Cross-border Impact Assessment 2020
Dossier 2: Implementation and possible effects of the Dutch Strategy on Spatial Planning and the Environment (NOVI) from a Euregional perspective
The entire dossier is available here in Dutch.
Dr. Vincent Pijnenburg
The Dutch Environment and Planning Act is an integral law bringing together and modernising 26 existing regulations and laws concerning the physical environment (leefomgeving). The environmental strategy (omgevingsvisie) is an important tool that gives expression to this law. The environmental strategies that ought to be drawn up by the central government, provinces, and municipalities must ensure greater coherence in policy with regard to the physical living environment. The national government has been developing a National Strategy on Spatial Planning and the Environment (Nationale Omgevingsvisie, NOVI) since 2017 and delivered a draft version in June 2019. The NOVI concerns spatial planning in the Netherlands in the long term and was created in an open process, in which civic participation played an essential part. The final NOVI is expected to be published after the summer of 2020.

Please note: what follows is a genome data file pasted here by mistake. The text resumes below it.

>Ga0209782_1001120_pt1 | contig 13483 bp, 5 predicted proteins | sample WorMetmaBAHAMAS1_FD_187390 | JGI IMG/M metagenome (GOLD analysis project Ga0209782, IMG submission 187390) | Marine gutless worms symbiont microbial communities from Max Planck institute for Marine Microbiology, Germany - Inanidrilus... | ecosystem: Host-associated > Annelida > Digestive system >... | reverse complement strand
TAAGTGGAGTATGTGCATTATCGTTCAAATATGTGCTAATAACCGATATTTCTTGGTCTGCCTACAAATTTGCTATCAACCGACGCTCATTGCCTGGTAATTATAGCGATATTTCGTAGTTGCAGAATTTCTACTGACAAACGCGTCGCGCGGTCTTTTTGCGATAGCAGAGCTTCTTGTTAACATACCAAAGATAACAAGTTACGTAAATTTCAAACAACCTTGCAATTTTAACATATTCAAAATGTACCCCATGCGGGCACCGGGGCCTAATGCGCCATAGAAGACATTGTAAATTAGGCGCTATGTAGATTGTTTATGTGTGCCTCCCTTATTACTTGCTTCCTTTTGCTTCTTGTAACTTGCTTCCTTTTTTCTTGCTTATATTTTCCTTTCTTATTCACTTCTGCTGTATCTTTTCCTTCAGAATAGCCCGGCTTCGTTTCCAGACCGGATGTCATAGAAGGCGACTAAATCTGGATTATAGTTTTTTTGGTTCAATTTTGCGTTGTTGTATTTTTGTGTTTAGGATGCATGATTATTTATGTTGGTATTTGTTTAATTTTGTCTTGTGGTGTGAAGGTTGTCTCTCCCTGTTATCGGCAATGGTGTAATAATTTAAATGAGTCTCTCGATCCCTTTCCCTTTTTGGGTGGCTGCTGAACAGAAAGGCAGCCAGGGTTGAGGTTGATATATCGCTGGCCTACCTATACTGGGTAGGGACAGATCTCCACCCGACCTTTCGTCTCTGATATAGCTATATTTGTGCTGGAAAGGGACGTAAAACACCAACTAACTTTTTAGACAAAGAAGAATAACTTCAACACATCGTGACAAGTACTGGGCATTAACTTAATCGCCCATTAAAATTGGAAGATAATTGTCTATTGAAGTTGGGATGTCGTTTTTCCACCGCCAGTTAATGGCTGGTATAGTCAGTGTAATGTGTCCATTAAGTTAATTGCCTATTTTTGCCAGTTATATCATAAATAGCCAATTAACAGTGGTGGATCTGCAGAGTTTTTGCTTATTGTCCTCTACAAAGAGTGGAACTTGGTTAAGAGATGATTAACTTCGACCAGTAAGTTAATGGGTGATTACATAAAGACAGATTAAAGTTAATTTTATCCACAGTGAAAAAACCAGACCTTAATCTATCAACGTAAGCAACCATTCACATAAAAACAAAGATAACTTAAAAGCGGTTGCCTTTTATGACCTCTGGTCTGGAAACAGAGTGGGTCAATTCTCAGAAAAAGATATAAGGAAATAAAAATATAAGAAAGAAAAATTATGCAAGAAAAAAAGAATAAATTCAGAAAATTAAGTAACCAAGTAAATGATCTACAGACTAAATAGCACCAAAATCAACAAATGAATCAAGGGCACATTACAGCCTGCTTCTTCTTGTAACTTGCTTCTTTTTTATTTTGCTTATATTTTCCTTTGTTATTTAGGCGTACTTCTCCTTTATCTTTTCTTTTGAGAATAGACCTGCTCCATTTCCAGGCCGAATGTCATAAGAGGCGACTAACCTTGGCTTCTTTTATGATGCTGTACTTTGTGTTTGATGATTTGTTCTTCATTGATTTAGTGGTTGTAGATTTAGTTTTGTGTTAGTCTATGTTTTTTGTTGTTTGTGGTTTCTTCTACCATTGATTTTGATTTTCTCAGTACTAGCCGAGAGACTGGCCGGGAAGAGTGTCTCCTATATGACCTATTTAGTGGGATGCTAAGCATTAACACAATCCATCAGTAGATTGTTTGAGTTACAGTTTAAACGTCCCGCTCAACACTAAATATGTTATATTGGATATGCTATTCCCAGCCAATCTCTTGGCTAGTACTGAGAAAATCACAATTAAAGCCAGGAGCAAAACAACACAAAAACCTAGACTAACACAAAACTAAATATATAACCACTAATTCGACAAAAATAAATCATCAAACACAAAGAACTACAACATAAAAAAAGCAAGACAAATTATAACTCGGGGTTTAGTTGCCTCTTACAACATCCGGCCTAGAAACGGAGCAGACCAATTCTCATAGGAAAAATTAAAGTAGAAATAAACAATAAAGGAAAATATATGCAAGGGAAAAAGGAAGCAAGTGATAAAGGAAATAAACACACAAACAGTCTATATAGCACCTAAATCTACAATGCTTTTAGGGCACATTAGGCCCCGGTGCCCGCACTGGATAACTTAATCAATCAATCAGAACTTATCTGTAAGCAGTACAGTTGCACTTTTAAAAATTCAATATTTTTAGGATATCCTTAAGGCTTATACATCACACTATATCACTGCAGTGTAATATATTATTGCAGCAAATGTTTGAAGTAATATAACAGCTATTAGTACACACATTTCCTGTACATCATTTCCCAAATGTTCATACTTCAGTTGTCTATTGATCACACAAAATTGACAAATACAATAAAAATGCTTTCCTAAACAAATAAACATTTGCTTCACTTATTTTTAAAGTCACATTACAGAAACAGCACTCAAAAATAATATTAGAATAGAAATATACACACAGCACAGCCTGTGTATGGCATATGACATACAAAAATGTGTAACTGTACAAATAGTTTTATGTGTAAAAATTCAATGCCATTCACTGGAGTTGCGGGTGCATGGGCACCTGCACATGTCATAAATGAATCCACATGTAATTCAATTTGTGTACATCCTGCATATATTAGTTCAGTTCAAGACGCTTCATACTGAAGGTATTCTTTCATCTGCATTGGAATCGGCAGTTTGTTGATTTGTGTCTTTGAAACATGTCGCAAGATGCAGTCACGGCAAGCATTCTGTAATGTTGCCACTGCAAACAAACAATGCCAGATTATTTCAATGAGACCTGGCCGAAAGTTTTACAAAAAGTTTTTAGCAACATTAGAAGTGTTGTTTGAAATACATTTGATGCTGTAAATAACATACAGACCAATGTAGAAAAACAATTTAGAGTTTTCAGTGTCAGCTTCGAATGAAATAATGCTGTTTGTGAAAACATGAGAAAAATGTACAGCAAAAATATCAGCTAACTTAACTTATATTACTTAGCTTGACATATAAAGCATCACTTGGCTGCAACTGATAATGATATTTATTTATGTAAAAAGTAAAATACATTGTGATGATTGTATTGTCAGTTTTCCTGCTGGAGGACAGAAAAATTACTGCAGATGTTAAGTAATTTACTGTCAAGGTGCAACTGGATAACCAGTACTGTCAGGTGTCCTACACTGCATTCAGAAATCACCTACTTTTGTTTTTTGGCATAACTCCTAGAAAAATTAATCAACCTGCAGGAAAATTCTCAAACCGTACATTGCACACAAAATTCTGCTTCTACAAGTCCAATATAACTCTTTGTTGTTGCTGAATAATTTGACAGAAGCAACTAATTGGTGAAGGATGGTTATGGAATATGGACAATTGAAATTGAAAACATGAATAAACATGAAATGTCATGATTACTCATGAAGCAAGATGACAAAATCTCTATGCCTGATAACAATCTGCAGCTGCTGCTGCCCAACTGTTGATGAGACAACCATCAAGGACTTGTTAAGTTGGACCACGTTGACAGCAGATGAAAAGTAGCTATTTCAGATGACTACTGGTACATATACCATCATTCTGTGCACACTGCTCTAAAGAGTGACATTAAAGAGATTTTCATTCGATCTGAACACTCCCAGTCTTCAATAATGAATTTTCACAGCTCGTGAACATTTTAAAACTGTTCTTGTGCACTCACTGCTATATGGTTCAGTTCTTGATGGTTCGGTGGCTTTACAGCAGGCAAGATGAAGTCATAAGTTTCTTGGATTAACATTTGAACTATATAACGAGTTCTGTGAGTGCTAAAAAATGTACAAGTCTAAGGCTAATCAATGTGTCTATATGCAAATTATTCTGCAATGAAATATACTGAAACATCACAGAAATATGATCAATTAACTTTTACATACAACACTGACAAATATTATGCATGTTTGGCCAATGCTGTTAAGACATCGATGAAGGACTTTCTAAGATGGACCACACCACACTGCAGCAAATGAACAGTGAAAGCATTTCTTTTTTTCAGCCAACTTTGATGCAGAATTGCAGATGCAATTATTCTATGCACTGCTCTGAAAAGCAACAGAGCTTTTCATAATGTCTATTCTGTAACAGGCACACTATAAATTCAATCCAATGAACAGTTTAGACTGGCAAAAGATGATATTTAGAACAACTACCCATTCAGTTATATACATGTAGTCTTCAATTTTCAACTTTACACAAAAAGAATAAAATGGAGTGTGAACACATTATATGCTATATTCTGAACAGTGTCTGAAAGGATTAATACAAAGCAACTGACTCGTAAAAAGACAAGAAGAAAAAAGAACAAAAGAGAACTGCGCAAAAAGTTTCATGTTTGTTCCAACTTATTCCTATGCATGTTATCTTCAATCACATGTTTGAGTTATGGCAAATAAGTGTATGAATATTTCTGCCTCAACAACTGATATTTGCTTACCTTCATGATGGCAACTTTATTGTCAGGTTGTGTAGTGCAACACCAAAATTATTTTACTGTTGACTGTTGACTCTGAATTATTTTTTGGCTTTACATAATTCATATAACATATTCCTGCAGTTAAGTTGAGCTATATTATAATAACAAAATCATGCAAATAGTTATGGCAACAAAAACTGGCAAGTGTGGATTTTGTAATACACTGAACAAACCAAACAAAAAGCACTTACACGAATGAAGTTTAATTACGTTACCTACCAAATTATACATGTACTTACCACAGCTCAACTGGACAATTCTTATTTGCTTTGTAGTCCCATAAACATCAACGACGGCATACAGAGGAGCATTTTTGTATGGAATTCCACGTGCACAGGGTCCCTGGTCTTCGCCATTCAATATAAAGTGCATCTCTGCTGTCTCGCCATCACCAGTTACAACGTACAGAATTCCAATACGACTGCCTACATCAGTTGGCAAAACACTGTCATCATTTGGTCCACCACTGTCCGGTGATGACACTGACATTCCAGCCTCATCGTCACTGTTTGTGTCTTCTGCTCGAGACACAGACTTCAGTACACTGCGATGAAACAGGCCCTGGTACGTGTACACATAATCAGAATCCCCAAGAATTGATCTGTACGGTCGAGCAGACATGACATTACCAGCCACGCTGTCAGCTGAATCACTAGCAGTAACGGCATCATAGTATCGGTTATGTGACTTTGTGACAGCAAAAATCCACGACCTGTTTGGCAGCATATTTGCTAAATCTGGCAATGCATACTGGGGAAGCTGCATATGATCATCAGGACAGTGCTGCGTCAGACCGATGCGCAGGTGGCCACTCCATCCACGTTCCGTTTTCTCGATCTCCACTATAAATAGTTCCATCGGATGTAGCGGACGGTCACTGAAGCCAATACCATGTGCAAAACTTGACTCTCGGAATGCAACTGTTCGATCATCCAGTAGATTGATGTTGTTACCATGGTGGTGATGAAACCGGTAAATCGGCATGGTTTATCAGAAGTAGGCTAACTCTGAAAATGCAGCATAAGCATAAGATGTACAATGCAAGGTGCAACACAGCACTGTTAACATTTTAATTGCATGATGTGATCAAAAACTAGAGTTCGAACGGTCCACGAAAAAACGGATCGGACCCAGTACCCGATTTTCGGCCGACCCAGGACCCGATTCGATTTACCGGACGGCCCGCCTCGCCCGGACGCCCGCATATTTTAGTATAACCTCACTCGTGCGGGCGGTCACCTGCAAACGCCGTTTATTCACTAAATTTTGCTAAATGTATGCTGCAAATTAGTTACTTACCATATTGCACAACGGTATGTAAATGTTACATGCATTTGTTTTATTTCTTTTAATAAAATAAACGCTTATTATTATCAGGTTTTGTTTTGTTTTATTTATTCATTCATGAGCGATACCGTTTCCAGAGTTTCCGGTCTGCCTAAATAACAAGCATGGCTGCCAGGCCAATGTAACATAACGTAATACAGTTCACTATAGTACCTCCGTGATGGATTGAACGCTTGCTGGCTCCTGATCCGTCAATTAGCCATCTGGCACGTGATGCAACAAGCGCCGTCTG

Although the NOVI is a national strategy, thinking about the living environment does not stop at the national border. Cross-border spatial planning is an important theme in the NOVI, partly because changes in the physical living environment in the border regions can have consequences for the physical living environment in the neighbouring country. It, too, is relevant because cooperation can lead to qualitatively better solutions when it comes to themes such as infrastructure, energy, nature, and water.
Purpose and method
Based on the current state of affairs, this study evaluates to what extent the NOVI and the related implementation instruments, such as the regional “environment agendas” (omgevingsagenda’s) and designated “NOVI areas”, create opportunities for improved cross-border cooperation within the physical domain. Several indicators were considered, such as participation from neighbouring countries (as a strengthening of European integration), existing cross-border governance structures within spatial planning), common spatial tasks on both sides of the border (to strengthen socio-economic competitiveness, and the scope for the formation of integrated cross-border strategy (as a prerequisite for Euregional cohesion).
Since the Province of Limburg is nestled between the two neighbouring countries, the investigation focused on the cross-border area of the Euregio Rhine-Meuse-North and the Euregio Meuse-Rhine. By means of document analysis and in-depth interviews with German, Dutch, and Belgian stakeholders, data were collected on the current challenges in the physical living environment in these border regions and the possible effects of the NOVI on these regions.
Results and conclusions